After their unsuccessful attempt to get away on their own Jesus sent the apostles to go ahead of him to Bethsaida, a community on the North Eastern shore of the Sea of Galilee. The next thing today’s story tells us is that they were barely out of the boat at Ganeseret before people recognized them and were begging to touch Jesus’ cloak fringe for healing. Did you catch that? What were they doing in Ganeseret, North Western shore, when they were headed to Bethsaida? Whether due to confusion during the storm(see the story of Jesus walking on water), a lack of confidence on the part of the disciples, or coincidence they did not arrive where they had headed. They were, as it turns out, in the wrong place – at the right time!
People were begging to touch even a fringe, bringing sick from all the surrounding area for healing. In contrast to the issue of lack of miracles in his home town, due to lack of faith, here there was great faith that Jesus would heal them. One commentary I read stated that this faith in a touch of Jesus’ coat was nothing more than superstition, after-all these people had never met Jesus, never heard his message of repentance. This is an interesting point, but the people who did know him the best, at home, didn’t believe at all and the apostles, who were now even partners in the teaching and healing, still had doubts. The people in Ganeseret had needs, and they had faith that they would be met through Jesus Christ.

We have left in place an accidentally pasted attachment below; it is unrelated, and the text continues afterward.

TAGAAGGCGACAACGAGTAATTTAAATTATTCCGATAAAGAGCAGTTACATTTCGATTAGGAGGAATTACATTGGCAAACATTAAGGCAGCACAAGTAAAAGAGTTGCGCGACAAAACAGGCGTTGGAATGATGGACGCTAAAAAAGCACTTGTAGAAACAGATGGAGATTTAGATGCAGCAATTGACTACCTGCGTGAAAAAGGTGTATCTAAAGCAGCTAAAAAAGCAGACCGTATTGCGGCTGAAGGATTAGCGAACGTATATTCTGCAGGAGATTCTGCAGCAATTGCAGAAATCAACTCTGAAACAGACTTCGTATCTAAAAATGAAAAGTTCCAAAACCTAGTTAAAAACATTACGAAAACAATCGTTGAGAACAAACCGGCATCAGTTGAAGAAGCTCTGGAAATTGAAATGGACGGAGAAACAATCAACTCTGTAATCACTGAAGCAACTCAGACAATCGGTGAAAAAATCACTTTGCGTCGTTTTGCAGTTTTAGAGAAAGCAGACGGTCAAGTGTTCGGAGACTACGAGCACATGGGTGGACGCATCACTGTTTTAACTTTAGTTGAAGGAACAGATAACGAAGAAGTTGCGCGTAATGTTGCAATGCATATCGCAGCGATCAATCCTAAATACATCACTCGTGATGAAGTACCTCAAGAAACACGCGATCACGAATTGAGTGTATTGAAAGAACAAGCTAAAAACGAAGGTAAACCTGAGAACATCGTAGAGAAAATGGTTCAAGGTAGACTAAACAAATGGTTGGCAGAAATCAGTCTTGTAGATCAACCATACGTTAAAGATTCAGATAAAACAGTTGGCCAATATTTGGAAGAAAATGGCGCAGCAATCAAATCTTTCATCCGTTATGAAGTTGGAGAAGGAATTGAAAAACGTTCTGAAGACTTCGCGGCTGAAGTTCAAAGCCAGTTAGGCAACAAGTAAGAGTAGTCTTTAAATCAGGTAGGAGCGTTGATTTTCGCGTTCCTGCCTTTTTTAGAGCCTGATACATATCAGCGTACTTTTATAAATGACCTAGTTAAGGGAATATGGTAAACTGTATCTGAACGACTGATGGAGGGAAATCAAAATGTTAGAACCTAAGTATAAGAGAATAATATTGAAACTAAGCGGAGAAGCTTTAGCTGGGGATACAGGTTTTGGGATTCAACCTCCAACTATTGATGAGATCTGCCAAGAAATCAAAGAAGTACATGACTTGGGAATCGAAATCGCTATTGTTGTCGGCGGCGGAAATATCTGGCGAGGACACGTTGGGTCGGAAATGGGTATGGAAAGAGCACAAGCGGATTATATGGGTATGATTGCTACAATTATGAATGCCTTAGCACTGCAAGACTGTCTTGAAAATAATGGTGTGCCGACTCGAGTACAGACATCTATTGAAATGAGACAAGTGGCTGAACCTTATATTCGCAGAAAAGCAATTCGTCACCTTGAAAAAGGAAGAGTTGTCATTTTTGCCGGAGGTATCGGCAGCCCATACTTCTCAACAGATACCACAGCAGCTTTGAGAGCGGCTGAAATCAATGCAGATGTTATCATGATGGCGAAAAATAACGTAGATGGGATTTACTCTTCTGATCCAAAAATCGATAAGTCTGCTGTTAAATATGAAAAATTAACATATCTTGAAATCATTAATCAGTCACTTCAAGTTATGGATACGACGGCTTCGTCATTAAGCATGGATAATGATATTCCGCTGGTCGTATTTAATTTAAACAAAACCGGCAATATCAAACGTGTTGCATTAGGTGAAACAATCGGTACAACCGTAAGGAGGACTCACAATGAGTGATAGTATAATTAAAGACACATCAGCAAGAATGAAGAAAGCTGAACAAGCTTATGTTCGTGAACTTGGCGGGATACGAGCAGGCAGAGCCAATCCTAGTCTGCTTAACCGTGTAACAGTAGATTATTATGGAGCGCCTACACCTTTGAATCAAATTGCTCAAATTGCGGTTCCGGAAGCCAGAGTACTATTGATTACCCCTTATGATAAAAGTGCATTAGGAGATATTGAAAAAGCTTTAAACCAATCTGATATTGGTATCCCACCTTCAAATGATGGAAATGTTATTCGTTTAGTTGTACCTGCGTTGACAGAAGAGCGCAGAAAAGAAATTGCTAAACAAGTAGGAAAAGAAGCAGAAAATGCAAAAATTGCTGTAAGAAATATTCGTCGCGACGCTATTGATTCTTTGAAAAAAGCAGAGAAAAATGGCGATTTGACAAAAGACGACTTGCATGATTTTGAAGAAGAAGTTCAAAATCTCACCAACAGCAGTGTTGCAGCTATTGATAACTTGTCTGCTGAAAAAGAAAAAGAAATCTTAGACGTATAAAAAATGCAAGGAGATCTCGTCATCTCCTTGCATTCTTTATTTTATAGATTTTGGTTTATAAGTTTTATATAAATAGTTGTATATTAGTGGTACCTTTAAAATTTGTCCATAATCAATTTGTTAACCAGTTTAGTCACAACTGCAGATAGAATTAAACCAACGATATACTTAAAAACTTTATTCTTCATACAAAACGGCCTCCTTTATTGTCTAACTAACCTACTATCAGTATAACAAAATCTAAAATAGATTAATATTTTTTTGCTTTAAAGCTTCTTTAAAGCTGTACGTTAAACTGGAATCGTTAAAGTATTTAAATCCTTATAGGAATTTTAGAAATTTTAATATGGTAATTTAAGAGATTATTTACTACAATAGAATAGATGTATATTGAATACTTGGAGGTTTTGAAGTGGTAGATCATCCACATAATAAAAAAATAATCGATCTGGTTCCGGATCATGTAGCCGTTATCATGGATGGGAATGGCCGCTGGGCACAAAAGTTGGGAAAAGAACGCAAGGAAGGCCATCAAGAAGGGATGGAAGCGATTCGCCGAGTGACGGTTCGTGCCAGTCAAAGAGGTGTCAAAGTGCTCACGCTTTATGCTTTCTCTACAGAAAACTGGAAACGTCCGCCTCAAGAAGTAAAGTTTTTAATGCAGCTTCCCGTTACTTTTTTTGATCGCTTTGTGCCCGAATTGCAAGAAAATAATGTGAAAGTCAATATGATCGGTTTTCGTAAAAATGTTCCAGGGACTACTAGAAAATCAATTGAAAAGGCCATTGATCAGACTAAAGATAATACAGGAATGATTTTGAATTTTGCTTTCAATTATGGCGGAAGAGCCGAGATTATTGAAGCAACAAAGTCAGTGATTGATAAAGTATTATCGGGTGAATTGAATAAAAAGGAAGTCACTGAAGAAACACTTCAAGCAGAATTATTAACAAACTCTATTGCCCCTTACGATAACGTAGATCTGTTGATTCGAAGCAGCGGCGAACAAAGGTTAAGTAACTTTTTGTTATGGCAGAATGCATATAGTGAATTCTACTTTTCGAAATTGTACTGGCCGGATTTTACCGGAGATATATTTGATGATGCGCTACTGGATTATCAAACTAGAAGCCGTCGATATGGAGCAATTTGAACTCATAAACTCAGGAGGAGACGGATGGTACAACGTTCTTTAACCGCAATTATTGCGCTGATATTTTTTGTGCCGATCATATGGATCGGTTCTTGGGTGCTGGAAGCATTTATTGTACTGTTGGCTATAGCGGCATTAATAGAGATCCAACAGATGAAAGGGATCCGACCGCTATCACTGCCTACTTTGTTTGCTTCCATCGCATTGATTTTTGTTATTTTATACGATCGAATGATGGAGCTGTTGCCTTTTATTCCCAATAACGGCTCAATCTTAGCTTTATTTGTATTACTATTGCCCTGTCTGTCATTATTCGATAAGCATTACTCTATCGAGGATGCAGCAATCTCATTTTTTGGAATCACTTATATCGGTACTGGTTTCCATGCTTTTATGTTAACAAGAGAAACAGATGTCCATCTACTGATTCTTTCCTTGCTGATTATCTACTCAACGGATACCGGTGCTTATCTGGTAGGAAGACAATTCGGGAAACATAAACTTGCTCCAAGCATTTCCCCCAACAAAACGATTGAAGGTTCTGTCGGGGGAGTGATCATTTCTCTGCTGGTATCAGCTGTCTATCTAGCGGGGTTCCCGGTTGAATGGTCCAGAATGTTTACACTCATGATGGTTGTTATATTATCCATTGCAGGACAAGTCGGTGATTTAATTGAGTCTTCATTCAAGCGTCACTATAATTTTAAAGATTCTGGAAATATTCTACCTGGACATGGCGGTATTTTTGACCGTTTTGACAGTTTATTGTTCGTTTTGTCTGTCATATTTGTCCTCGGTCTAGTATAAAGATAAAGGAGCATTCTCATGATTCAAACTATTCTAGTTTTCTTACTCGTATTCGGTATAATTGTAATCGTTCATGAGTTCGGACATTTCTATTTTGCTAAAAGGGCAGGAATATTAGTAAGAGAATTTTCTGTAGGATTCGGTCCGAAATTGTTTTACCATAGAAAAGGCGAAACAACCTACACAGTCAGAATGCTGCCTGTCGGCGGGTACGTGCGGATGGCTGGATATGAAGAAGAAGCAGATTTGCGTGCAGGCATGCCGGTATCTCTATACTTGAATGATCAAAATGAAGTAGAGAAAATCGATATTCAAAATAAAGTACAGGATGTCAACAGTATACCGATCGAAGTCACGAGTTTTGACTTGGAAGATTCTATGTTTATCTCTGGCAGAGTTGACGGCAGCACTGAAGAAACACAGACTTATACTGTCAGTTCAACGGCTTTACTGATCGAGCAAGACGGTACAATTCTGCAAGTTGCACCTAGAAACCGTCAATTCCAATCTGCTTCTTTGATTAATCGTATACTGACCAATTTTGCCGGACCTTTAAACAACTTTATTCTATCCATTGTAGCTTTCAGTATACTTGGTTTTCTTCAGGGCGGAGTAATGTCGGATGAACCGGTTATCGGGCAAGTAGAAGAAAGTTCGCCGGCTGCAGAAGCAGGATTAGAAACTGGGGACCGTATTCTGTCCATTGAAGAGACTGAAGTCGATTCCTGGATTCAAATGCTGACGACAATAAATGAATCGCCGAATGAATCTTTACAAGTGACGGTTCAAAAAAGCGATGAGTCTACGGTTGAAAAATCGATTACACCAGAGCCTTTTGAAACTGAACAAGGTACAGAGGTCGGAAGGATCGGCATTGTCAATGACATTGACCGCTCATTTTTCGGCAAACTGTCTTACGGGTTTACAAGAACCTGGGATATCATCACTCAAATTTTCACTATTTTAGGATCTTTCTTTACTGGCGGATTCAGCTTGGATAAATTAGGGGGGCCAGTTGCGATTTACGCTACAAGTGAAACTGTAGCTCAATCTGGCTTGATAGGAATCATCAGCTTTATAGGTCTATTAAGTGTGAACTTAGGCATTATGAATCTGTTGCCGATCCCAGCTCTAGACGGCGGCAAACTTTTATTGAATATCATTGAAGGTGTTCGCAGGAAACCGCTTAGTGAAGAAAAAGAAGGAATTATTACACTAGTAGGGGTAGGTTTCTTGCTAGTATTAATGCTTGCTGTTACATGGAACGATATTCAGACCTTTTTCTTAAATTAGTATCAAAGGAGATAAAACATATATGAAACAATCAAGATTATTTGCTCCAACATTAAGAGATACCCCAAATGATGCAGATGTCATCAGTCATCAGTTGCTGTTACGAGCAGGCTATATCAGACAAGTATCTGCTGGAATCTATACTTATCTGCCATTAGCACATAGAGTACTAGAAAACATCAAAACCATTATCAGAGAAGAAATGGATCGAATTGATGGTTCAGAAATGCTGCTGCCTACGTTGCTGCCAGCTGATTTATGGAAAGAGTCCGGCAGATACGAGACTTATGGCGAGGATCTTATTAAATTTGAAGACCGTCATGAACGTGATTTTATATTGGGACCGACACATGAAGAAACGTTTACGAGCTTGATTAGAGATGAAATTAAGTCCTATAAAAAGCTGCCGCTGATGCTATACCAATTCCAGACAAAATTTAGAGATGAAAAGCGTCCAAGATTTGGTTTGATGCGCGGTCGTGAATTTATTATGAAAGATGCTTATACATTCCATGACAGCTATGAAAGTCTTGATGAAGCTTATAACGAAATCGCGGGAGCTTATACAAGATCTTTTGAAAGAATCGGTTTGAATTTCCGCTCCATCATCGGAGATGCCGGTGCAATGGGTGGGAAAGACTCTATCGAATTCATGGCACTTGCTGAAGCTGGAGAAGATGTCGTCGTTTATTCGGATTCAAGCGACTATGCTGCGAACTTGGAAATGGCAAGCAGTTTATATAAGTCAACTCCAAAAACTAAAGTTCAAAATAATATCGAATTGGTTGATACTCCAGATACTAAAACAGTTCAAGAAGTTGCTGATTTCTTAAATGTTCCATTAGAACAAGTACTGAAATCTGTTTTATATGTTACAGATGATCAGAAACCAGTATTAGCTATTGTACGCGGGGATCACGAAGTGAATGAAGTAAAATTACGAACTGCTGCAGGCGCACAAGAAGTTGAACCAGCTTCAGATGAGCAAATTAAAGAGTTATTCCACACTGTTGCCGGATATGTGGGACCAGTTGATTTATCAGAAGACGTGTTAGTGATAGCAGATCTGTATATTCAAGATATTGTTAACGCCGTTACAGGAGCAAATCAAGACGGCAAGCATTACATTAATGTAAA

Do you remember the rock musical Jesus Christ Superstar? One line in the song Everything’s Alright is sung by Jesus in response to Judas’ outrage at wasting expensive oil which could have been sold and the money given to the poor,
“Surely you’re not saying
We have the resources
To save the poor from their lot?
There will be poor always
Look at the good things you’ve got!”